There may be a myriad of top-notch chefs from Japan who have set up shop here in Singapore, but some of them have clearly managed to stand head and shoulders above the rest. While some were already renowned before coming to our shores, others gained a loyal following through sheer proof of their culinary chops. Here are the names of some who have earned their accolades.
Tetsuya Wakuda, chef at Marina Bay Sands’ hot ticket Japanese restaurant Waku Ghin, is best known for his world famous namesake establishment Tetsuya in Sydney. He first arrived in the Australian city from Hamamatsu — a town in Honshu in the Shizuoka prefecture — at the age of 22. He got a job at eatery Fishwives in Surry Hills and soon fell in love with the food and the country. Slowly working his way up, he eventually became one of the best known chefs Down Under. He then opened Waku Ghin here in 2010, which won a star in Singapore’s first-ever Michelin guide in July 2016.
Kenjiro Hashida (fondly known as Hatch) helms the kitchen of omakase fine dining establishment Hashida Sushi Singapore, which has recently undergone a relocation and facelift. Hatch, having trained under his father who is one of Japan’s master sushi chefs, begin his training as soon as he was old enough to step into the restaurant at age 12. He recalls his father training his palate by constantly having surprise blind tastings with a little monetary reward given if Hatch guessed the food correctly. After deciding to further his career as a sushi chef, he worked tirelessly alongside his father full-time. Despite many offers to set up shop in USA and Shanghai, he chose Singapore for its exciting mix of cultures and a robust dining scene.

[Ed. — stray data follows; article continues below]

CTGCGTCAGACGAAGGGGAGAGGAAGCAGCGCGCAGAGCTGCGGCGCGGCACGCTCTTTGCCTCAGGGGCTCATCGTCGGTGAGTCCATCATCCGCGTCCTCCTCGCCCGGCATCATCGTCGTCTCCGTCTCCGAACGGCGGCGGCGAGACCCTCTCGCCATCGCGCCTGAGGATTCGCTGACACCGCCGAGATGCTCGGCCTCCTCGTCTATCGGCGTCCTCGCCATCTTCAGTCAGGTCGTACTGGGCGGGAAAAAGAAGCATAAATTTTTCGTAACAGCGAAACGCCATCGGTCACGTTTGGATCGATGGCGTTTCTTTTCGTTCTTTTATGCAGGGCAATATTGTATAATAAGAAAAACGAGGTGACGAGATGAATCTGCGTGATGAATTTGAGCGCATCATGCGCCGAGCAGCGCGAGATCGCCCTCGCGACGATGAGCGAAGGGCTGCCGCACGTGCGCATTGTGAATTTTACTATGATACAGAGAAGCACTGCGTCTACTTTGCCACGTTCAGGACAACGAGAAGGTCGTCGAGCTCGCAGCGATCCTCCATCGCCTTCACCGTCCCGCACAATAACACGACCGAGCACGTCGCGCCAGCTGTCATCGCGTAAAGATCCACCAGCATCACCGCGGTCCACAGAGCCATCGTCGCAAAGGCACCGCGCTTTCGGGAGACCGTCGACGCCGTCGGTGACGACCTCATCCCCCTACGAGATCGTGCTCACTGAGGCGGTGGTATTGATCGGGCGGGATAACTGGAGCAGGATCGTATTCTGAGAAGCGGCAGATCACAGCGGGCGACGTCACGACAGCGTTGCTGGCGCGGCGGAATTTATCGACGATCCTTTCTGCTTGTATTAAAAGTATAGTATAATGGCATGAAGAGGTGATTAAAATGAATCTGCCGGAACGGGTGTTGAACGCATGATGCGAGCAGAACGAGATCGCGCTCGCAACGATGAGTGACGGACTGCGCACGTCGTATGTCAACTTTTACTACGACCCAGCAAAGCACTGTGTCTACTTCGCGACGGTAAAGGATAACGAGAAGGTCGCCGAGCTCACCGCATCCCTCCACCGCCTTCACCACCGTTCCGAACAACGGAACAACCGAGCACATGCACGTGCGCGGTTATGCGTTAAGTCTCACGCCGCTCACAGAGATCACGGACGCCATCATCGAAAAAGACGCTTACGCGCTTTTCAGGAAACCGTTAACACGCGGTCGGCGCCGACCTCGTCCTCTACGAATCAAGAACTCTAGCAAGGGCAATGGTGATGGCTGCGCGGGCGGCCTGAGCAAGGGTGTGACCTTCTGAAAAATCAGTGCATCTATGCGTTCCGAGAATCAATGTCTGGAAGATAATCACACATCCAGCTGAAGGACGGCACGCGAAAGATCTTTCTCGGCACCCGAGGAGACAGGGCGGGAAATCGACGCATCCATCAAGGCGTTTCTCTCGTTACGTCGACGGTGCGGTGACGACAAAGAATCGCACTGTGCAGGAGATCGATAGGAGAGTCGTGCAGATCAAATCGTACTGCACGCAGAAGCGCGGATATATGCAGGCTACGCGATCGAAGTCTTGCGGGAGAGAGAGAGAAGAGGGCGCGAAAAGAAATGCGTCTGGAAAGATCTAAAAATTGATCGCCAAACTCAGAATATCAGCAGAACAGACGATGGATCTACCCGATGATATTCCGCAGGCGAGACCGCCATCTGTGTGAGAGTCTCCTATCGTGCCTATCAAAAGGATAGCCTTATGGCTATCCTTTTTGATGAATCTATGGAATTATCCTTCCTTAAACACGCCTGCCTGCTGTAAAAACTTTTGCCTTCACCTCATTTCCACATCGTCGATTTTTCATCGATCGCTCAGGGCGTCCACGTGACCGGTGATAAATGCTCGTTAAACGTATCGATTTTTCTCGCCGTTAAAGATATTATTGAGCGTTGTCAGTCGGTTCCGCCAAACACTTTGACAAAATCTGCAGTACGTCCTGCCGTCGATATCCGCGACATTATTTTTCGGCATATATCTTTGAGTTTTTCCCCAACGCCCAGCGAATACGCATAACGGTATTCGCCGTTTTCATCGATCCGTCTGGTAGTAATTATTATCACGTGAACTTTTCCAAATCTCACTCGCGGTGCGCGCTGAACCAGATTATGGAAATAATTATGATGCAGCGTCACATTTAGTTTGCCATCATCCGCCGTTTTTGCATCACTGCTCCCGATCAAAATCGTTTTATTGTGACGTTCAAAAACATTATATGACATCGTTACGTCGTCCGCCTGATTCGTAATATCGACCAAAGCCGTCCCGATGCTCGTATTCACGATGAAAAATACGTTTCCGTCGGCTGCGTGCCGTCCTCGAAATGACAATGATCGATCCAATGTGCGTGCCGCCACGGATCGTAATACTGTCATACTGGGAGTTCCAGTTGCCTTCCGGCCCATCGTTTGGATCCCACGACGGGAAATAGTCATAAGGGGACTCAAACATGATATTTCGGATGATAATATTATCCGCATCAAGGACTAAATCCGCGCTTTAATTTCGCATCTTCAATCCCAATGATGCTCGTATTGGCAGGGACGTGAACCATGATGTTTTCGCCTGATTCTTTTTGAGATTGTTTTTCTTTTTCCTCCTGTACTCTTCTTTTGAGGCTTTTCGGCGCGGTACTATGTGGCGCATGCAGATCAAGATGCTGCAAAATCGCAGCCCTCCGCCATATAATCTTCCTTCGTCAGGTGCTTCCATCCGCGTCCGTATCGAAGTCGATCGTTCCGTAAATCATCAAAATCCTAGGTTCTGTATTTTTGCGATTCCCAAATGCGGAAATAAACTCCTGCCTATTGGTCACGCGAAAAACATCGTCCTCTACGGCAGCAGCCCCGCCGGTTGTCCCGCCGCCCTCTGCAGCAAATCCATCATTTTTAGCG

Helming the space made famous by filmmaker Eric Khoo’s Mee Pok Man (1995) is Asai Masashi, the mastermind behind Bincho at Hua Bee. He moved to Singapore 14 years ago looking for new experiences, after training at the well-known Abeno Tsuji Culinary Institute and having worked at establishments in Hyogo, Osaka and Kyoto. Masashi’s cooking style here is influenced heavily from growing up in the Hyogo Prefecture, an area known for quality produce. That is why the cuisine at Bincho has a light touch and avoids heavy seasoning to allow the natural flavor of food to shine.
It’s not surprising how Kazuhiro Hamamoto got onto the food scene, especially since he’s been religiously following the Japanese television cooking show Iron Chef, produced by Fuji Television, since he was 12 years old. Naturally, he started working at a Japanese restaurant in his teenage years and enrolled himself to Kyoto’s culinary arts college at 17. There, he worked at various high-end establishments before deciding to hit the international culinary scene to broaden his skills and experience, and has since been in Singapore for the past eight years. He moved here because he landed himself a job at the prestigious Waku Ghin before helming Ki-Sho. Equipped with the skills and knowledge of Kyoto cuisine, he instils his own personal touches in terms of taste and presentation to make them truly unique to Ki-Sho.
Hal Yamashita was born in a port city in Kobe. The confluence of cultures in his hometown meant Yamashita was exposed to spices, scents and food produce from all over the world. From a young age, he enjoyed tasting new food and recreating dishes for himself. His early exposure to global influences helped him develop a distinct brand of nouvelle Japanese cuisine. He now helms numerous award winning restaurants including Nadaban Dining in Kobe and Hal Yamashita in Tokyo, and of course Syun, located at Singapore’s Resorts World Sentosa. Here, his dishes still focus on seasonal produce sourced near his hometown such as from Awaji Island and Tanba.